Category Archives: Field Guide Friday

Field Guide Fridays – Migratory Bird Press Release

All images taken at Fleur de Lys
At Fleur de Lys Villa we are fortunate to see many different species of birds on a daily basis.  The nationally protected reserve which borders the villa property is just one of many throughout the country.  In the Turks and Caicos Islands birds are protected by law.  The DECR has just wrapped up an especially active month of bird monitoring:

“The Department of Environment and Coastal Resources (DECR) has been collecting data on just how important our natural habitats are to migratory birds. . . . The data generated while DECR conducts these activities is sent back to SCSCB, who will process it along with similar regional data. When combined, this gives us a good idea of which birds are moving through which areas, when. This is especially important because many of these birds are under pressure in part of their range, either by habitat destruction or other danger.”

Please read the full press release here.
The above species needs identified, if you recognize it, please post a message!  Identifying birds is most often about sight; identifying it’s characteristics including size, shape, coloring, movement, and flight pattern.  But this very special species below can easily be identified by it’s unique call.  Take a listen . . .
The West Indian Whistling Duck is an endangered species that is globally threatened.  If you have heard this beautiful call, consider yourself very fortunate for this is not only a rare bird, but one of the less vocal species of ducks.  Please visit scscb to find out more about Caribbean birds and how to help.  Please log all your bird sightings on to assist keeping this species and many more alive and well.

Field Guide Fridays – Yellow Alder

This sunshine colored lovely is locally known as “Bahama Yellow Flower” or “Yellow Alder”.  This West Indian natives scientific name is Turnera Ulmifolia but our neighbors may refer to it as “Cuban Buttercup”, “West Indian Holly”, “Sage Rose”, “Sundrops”, “Marilopez”, or the curious “Ramgoat Dashalong.”    The bright blossoms only last a day but luckily this herb blooms throughout the year here in the Turks and Caicos Islands.  Bees and butterflies are frequent visitors to this sun loving shrub.  Here is what Micki from Big Coppit Key, FL writes:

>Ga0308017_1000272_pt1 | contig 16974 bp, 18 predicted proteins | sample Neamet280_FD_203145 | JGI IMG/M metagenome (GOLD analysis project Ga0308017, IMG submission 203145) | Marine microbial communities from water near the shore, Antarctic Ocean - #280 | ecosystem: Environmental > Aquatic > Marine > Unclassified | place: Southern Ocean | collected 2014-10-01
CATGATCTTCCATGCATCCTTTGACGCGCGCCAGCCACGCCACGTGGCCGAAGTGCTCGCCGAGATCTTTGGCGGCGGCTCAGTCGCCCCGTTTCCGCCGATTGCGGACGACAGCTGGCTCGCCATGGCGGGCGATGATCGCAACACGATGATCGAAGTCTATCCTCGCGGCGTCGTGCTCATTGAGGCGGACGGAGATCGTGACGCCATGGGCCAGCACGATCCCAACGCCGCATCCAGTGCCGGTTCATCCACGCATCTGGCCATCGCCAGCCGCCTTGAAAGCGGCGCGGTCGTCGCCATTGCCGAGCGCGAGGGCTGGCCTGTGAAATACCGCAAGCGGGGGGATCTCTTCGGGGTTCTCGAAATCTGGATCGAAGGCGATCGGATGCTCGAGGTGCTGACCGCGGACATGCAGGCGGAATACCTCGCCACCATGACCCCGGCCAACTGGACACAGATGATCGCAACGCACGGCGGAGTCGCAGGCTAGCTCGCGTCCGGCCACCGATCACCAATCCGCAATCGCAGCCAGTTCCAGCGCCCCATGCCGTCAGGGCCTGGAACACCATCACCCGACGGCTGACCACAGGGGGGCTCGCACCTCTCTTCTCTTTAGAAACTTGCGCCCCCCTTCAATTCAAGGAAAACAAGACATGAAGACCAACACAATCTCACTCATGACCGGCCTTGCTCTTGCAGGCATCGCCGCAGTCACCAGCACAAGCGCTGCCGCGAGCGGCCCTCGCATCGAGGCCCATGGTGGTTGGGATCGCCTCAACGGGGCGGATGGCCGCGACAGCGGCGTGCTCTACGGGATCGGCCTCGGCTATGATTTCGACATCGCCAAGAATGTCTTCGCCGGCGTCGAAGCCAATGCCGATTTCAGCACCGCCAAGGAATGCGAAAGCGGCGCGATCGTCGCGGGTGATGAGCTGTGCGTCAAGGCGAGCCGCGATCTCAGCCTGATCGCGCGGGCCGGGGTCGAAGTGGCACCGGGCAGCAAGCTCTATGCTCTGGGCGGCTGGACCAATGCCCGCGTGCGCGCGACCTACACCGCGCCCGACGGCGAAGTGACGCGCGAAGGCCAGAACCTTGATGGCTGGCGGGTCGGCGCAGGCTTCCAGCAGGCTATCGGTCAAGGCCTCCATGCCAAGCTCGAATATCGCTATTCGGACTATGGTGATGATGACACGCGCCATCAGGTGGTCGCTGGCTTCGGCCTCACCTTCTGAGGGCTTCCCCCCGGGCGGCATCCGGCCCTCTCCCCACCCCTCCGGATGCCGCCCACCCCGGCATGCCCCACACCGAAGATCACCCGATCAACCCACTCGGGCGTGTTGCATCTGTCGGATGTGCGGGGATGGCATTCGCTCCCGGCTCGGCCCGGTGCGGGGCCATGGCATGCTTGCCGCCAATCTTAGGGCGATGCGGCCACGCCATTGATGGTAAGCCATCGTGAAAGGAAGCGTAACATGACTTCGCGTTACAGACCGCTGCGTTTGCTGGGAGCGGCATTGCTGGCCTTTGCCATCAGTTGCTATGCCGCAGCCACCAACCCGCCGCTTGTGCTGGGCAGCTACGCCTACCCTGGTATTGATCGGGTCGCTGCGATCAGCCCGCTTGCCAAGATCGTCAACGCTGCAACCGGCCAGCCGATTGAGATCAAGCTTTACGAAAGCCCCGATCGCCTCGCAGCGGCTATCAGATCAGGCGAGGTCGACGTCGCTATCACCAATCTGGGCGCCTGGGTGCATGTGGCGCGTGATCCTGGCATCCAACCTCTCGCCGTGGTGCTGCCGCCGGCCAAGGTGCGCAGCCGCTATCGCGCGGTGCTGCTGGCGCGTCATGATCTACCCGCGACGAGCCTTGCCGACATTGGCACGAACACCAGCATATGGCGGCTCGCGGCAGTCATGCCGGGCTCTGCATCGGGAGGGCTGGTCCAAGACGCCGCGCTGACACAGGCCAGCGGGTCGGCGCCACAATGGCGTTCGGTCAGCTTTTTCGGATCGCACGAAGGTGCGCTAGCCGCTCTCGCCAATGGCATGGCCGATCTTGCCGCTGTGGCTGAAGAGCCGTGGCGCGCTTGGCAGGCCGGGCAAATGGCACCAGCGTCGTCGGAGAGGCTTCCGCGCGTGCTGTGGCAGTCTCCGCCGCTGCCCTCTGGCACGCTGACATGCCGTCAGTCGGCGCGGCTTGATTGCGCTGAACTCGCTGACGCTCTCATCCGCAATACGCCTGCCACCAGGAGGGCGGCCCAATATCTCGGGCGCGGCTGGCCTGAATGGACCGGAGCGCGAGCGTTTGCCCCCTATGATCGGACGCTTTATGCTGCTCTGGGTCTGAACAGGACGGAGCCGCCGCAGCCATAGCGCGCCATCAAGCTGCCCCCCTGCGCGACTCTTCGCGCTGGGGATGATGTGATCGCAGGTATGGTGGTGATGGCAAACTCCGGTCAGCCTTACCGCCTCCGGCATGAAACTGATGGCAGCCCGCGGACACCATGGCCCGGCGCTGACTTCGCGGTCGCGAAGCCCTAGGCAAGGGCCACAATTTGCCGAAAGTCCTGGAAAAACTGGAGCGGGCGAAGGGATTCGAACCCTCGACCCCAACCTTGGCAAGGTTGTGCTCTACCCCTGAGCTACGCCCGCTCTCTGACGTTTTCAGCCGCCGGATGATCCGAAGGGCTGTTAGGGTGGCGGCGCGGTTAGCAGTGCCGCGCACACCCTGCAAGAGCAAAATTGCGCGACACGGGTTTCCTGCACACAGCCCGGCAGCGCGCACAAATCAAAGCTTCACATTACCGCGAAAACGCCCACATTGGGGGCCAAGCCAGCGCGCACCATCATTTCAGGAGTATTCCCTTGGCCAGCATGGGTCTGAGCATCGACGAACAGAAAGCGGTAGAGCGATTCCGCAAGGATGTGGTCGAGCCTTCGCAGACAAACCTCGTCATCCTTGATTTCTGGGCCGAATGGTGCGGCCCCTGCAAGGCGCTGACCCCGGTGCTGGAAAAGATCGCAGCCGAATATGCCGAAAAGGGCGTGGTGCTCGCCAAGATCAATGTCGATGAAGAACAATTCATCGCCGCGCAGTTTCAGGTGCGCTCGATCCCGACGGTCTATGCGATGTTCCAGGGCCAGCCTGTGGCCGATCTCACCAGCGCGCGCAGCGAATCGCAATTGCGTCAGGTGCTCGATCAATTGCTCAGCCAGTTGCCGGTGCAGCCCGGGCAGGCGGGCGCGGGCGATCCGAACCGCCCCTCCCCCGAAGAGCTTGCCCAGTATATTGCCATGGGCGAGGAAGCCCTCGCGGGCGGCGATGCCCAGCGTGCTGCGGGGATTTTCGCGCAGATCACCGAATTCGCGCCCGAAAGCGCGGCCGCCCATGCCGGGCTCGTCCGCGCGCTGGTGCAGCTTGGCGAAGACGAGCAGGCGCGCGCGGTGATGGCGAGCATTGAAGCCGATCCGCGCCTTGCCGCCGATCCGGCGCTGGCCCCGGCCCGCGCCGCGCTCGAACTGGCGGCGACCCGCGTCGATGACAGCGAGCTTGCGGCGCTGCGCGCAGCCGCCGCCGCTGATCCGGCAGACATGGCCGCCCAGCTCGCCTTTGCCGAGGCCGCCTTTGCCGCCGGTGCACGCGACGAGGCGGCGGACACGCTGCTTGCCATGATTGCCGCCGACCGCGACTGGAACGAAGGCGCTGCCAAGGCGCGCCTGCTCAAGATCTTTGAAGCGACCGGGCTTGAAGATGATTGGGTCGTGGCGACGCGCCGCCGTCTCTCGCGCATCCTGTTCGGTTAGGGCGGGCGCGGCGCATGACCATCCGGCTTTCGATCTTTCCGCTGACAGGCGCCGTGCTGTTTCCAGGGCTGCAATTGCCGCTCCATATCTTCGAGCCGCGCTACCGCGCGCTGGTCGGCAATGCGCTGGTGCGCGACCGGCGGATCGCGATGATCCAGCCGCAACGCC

“This plant is also known as “Yellow Alder” and “Sage Rose.” It is tenacious and grows just about anywhere: full sun, shade, dry or moist soil, acidic to alkaline; rich, average, or poor soil; and in the cracks of a sidewalk. It is very drought tolerant.
It does not appear to have many pests, or is not bothered by the ocassional nibble.
It can be grown from seeds and cuttings, but does not transplant well. It does not like having it’s feet tickled. The most effective way to transplant is to start it in a peat pot and, if you are going to plant it into the ground, put it in the spot you want it in and leave it alone. I tried to transplant a 2′ tall specimen keeping a generous amount of dirt around the root ball, but it went into transplant shock and died anyway.
I have learned it is very comfortable in containers and does not mind becoming root bound. In pots they can be moved around as they grow taller. My oldest Alder plant is about four years old and about 4 1/2 feet high and it has been moved around the garden as the seasons change.
They make beautiful background plants. They can get leggy and may require some staking, so trim the side growth by 1/3 to 1/2 to encourage it to get bushy.
On the down side, most nurseries in Florida do not offer them because they regard them to be weeds and crowd out other plants. I treat mine the same way as mints and ruella (Texas petunia): I pull volunteer plants and keep it contained.
On the up-side, this plant , according to Pub, has the potential to treat MRSA.
I hope this information helped fellow gardners decide if they want this “gypsy” in their garden.”
Information taken from daves garden
Another detailed account on this plants characteristics may be read on ntsavanna

Field Guide Fridays – Catclaw Mimosa